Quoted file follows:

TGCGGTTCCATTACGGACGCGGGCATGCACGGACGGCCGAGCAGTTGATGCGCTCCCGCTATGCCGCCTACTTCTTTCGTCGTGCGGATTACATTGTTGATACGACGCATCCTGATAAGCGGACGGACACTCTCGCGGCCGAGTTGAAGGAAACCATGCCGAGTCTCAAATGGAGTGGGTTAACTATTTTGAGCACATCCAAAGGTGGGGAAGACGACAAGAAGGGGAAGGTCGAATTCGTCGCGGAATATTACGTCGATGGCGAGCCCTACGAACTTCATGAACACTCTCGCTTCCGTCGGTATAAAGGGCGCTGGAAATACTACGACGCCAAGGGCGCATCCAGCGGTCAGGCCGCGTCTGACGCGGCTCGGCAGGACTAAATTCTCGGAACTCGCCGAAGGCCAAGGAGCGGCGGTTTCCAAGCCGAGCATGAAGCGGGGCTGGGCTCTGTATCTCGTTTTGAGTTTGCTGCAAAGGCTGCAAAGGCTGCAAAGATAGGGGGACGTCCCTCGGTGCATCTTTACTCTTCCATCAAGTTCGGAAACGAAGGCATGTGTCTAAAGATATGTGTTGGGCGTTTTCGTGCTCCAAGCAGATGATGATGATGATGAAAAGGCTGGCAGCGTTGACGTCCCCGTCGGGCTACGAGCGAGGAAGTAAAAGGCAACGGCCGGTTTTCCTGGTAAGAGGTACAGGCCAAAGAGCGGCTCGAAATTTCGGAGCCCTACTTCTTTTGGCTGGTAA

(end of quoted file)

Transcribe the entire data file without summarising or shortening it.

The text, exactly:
TGCGGTTCCATTACGGACGCGGGCATGCACGGACGGCCGAGCAGTTGATGCGCTCCCGCTATGCCGCCTACTTCTTTCGTCGTGCGGATTACATTGTTGATACGACGCATCCTGATAAGCGGACGGACACTCTCGCGGCCGAGTTGAAGGAAACCATGCCGAGTCTCAAATGGAGTGGGTTAACTATTTTGAGCACATCCAAAGGTGGGGAAGACGACAAGAAGGGGAAGGTCGAATTCGTCGCGGAATATTACGTCGATGGCGAGCCCTACGAACTTCATGAACACTCTCGCTTCCGTCGGTATAAAGGGCGCTGGAAATACTACGACGCCAAGGGCGCATCCAGCGGTCAGGCCGCGTCTGACGCGGCTCGGCAGGACTAAATTCTCGGAACTCGCCGAAGGCCAAGGAGCGGCGGTTTCCAAGCCGAGCATGAAGCGGGGCTGGGCTCTGTATCTCGTTTTGAGTTTGCTGCAAAGGCTGCAAAGGCTGCAAAGATAGGGGGACGTCCCTCGGTGCATCTTTACTCTTCCATCAAGTTCGGAAACGAAGGCATGTGTCTAAAGATATGTGTTGGGCGTTTTCGTGCTCCAAGCAGATGATGATGATGATGAAAAGGCTGGCAGCGTTGACGTCCCCGTCGGGCTACGAGCGAGGAAGTAAAAGGCAACGGCCGGTTTTCCTGGTAAGAGGTACAGGCCAAAGAGCGGCTCGAAATTTCGGAGCCCTACTTCTTTTGGCTGGTAA